# Distributions in Line Plot

Here, you will learn how to create a line plot to represent the distribution of a set of data.

This involves plotting individual data points on a number line and analyzing the distribution by looking at how the points are spread out across the intervals.

The steps involved in creating a line plot include determining the data set, range, and a number of data points, as well as choosing intervals, creating a number line, plotting the data, counting the dots, connecting the dots, and analyzing the distribution.

By following these steps, you can effectively communicate the distribution of a small data set in a clear and concise way.

**A step-by-step guide to distributions in a line plot**

There are 2 simple steps to describe the distribution:**Step 1:** Compute the range of the data set.

To compute the data set’s range, follow these steps:

Determine the greatest data value and the least of the data values.

Subtract the smallest data value from the biggest data value.

Range\(=\)greatest value\(-\) the smallest value**Step 2:** Use the range for describing the distribution.

Here’s a step-by-step guide to distributions in a line plot:

- Determine the data set: Start with a set of data that you want to represent on a line plot.
- Determine the range of the data: Find the minimum and maximum values of the data set.
- Determine the number of data points: Count the number of data points in the data set.
- Determine the intervals: Divide the range of the data into intervals. You can choose any interval size that makes sense for your data, but it should be consistent across the entire line plot.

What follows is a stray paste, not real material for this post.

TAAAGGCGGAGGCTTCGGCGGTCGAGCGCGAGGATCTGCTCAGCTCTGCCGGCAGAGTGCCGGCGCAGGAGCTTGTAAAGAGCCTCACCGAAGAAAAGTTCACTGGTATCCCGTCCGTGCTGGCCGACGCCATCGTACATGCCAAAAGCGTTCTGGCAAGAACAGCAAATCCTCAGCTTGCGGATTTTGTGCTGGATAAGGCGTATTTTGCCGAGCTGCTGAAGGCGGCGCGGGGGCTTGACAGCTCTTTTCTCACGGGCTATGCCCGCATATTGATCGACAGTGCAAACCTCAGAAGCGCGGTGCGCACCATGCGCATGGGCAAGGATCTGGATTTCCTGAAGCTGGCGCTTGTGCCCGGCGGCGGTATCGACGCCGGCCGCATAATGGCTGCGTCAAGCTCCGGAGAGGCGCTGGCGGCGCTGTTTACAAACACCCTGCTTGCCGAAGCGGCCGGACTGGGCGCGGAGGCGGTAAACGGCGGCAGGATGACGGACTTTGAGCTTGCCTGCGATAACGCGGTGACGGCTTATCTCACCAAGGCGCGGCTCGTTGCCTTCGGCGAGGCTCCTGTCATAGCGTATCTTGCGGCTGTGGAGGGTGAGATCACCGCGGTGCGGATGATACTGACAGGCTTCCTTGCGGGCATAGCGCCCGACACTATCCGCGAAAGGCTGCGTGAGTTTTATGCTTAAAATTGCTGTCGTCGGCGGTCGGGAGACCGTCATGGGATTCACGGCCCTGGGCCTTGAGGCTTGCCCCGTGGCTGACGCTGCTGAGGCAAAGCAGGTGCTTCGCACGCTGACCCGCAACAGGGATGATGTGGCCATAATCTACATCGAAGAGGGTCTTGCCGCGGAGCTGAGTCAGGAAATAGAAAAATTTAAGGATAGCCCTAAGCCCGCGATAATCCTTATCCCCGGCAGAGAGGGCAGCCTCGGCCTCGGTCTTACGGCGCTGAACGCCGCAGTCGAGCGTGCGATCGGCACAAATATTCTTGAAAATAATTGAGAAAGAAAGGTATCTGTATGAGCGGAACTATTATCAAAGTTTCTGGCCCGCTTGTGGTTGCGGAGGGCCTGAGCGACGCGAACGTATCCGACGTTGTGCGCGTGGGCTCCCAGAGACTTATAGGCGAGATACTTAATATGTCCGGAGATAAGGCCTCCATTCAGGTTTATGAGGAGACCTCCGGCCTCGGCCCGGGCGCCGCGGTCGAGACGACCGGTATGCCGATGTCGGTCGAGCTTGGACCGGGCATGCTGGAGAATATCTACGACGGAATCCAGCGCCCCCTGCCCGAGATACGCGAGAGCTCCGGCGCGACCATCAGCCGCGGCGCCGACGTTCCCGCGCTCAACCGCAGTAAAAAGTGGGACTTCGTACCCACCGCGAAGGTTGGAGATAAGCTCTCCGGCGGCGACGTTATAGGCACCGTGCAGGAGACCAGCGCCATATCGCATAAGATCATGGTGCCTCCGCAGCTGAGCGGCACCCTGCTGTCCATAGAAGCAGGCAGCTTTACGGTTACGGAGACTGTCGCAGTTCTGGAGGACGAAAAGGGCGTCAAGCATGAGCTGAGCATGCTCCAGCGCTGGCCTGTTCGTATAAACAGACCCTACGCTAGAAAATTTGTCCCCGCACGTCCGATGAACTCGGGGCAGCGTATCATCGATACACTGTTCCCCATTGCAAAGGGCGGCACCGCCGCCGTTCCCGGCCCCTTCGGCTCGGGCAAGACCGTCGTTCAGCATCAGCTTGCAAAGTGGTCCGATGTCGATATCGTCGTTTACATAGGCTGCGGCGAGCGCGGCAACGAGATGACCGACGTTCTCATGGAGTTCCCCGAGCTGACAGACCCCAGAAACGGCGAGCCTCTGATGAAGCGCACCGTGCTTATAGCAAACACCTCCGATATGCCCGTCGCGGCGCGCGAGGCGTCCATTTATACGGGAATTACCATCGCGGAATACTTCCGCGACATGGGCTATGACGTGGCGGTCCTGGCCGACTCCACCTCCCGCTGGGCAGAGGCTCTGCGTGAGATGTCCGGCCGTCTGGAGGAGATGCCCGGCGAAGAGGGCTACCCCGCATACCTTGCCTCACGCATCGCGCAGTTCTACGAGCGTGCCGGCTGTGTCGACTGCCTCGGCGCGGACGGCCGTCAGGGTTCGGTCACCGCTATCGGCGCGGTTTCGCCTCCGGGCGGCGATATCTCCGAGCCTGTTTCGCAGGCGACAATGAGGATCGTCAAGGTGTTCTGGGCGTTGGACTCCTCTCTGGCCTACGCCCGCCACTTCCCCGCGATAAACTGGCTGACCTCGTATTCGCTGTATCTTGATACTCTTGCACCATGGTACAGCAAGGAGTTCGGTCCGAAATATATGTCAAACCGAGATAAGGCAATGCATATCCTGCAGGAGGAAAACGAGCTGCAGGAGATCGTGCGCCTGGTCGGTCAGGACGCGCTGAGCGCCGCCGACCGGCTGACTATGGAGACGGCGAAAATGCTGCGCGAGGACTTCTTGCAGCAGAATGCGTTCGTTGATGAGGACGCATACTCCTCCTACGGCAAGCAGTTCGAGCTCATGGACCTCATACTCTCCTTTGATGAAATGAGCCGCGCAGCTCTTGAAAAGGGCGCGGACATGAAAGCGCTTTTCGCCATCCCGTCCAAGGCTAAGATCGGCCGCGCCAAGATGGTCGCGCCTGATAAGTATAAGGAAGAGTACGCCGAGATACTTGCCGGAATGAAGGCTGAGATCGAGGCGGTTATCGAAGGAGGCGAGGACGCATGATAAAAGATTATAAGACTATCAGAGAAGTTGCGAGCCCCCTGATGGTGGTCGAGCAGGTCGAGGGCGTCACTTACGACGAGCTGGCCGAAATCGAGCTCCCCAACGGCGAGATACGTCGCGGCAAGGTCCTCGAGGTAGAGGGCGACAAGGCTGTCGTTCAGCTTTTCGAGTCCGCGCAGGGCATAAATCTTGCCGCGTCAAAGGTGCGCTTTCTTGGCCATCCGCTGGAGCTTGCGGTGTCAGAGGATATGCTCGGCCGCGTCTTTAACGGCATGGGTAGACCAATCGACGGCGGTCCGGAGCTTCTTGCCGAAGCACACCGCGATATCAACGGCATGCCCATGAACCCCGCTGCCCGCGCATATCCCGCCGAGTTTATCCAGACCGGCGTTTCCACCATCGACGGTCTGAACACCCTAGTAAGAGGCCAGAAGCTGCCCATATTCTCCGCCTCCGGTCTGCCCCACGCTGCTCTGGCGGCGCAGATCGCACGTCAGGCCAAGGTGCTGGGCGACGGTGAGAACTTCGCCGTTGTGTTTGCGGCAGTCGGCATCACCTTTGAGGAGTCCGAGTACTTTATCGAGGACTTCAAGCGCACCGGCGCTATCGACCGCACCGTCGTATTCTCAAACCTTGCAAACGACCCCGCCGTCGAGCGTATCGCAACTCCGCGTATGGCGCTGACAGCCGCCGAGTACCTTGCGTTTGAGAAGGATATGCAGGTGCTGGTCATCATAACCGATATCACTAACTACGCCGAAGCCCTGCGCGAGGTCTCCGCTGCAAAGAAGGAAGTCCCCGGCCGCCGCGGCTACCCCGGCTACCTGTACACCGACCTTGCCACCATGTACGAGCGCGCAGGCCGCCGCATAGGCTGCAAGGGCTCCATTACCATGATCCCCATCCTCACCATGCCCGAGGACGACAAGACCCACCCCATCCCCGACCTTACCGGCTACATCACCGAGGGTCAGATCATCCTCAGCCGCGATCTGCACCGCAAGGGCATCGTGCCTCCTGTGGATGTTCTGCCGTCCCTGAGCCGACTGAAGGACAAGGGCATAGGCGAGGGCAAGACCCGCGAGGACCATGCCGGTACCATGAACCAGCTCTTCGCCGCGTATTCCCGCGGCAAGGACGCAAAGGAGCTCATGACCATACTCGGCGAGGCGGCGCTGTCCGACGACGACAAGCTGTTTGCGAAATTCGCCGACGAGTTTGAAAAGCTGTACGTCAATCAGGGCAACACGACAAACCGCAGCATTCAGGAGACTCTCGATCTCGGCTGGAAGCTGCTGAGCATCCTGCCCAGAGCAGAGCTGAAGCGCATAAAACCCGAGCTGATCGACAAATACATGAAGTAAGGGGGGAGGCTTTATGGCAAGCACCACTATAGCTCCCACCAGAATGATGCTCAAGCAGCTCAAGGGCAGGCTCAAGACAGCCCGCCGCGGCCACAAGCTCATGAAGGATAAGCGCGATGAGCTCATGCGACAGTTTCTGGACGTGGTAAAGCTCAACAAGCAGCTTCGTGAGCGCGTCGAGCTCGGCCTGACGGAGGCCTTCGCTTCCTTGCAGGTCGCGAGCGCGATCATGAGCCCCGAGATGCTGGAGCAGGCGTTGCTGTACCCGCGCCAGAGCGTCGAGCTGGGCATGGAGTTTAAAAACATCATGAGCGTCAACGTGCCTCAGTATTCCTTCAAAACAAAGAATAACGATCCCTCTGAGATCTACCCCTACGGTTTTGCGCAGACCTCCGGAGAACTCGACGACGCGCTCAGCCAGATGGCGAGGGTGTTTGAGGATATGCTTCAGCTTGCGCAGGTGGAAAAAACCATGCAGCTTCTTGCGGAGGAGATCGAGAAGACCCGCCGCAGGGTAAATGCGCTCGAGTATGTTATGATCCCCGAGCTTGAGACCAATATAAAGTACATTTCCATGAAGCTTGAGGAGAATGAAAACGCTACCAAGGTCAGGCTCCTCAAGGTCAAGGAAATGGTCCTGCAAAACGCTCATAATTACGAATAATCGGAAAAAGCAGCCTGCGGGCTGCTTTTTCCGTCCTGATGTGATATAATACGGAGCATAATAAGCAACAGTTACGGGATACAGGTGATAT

- Create a number line: Draw a number line with the minimum and maximum values of the data set at either end. Label the number line with the intervals you have chosen.
- Plot the data: For each data point, plot a dot on the number line at the appropriate interval.
- Count the dots: Count the number of dots that fall within each interval.
- Connect the dots: Draw a line connecting the dots in each interval.
- Analyze the distribution: Look at the line plot to determine the distribution of the data. If the dots are evenly distributed across the intervals, the distribution is considered to be uniform. If the dots are clustered around certain intervals, the distribution is considered to be skewed.
- Label the line plot: Label the line plot with a title, axis labels, and any other relevant information, such as the interval size.

It’s important to note that line plots are best used for smaller data sets with a limited range of values. For larger data sets, a histogram or box plot may be a more appropriate way to represent the data.

**Distributions in Line Plot – Example 1**

What does this line plot show?**Solution:**

The data is spread out from 1 to 6.

The column for 4 has the most ×s. So, the data has a peak at 4.

There are no ×s in the columns for 2 to 3. So, there is a gap from 2 to 3.

There is an × in the column for 1, and it is far away from the other ×s. So, there is an outlier at 1 piece.

The data has a cluster from 4 to 6. There is a group of ×s in columns 4 and 6. Every column has at least one ×, and the columns are next to each other.

**Distributions in Line Plot – Example 2**

What does this line plot show?**Solution:**

The data is spread out from 1 to 6.

The data has a cluster from 3 to 4. The data has a cluster from 3 to 4. There is a group of ×s in columns 3 and 4. Every column has at least one ×, and they are next to each other.

The column for 6 has the most ×s. So, the data has a peak at 6.

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